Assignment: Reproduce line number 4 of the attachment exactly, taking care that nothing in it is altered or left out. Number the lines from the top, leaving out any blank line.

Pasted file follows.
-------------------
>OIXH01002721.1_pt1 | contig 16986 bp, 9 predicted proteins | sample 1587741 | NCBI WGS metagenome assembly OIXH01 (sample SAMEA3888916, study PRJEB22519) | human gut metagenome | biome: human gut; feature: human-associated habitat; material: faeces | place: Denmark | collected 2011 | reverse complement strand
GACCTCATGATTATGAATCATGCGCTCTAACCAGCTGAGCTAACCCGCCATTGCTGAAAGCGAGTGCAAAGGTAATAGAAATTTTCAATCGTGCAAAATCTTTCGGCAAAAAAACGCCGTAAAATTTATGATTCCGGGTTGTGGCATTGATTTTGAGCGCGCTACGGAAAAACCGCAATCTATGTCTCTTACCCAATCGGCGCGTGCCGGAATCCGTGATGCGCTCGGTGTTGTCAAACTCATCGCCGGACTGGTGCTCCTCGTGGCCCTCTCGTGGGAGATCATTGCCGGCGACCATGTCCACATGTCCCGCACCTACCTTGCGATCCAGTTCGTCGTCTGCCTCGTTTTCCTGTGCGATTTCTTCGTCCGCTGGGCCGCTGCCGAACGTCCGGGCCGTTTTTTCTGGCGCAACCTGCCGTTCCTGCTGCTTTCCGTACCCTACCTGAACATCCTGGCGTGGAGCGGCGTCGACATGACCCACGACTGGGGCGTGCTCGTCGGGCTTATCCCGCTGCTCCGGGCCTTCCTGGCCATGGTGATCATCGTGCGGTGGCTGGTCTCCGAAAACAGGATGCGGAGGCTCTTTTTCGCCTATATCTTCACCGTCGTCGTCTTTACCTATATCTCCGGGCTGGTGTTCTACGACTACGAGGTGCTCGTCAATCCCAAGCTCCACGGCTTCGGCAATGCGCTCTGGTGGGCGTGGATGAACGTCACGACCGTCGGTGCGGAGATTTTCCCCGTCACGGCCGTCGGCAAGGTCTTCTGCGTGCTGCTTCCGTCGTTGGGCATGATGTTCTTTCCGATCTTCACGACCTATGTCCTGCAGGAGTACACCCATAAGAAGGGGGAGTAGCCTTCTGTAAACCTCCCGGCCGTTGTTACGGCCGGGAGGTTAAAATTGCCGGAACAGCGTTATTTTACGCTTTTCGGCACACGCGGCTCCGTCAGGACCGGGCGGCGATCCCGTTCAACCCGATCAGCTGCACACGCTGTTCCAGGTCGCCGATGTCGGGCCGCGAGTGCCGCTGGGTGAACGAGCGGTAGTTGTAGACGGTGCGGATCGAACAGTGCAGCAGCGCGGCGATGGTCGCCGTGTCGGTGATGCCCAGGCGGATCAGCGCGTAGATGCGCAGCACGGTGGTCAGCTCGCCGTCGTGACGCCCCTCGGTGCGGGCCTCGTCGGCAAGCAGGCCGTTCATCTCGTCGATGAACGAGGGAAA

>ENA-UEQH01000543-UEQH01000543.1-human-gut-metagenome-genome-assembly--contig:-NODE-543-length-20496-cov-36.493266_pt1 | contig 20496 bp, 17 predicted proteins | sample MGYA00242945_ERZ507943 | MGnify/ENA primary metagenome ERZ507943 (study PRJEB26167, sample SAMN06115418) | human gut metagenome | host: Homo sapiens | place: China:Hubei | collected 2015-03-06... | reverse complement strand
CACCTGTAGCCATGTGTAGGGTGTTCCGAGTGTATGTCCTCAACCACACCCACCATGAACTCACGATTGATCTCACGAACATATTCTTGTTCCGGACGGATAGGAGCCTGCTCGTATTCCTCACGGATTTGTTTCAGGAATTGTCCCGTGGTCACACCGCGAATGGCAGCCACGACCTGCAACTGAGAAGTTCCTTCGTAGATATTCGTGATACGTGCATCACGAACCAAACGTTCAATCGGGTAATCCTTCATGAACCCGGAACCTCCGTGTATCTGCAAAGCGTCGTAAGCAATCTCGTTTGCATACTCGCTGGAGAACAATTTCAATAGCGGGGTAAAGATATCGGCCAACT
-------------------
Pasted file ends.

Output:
CACCTGTAGCCATGTGTAGGGTGTTCCGAGTGTATGTCCTCAACCACACCCACCATGAACTCACGATTGATCTCACGAACATATTCTTGTTCCGGACGGATAGGAGCCTGCTCGTATTCCTCACGGATTTGTTTCAGGAATTGTCCCGTGGTCACACCGCGAATGGCAGCCACGACCTGCAACTGAGAAGTTCCTTCGTAGATATTCGTGATACGTGCATCACGAACCAAACGTTCAATCGGGTAATCCTTCATGAACCCGGAACCTCCGTGTATCTGCAAAGCGTCGTAAGCAATCTCGTTTGCATACTCGCTGGAGAACAATTTCAATAGCGGGGTAAAGATATCGGCCAACT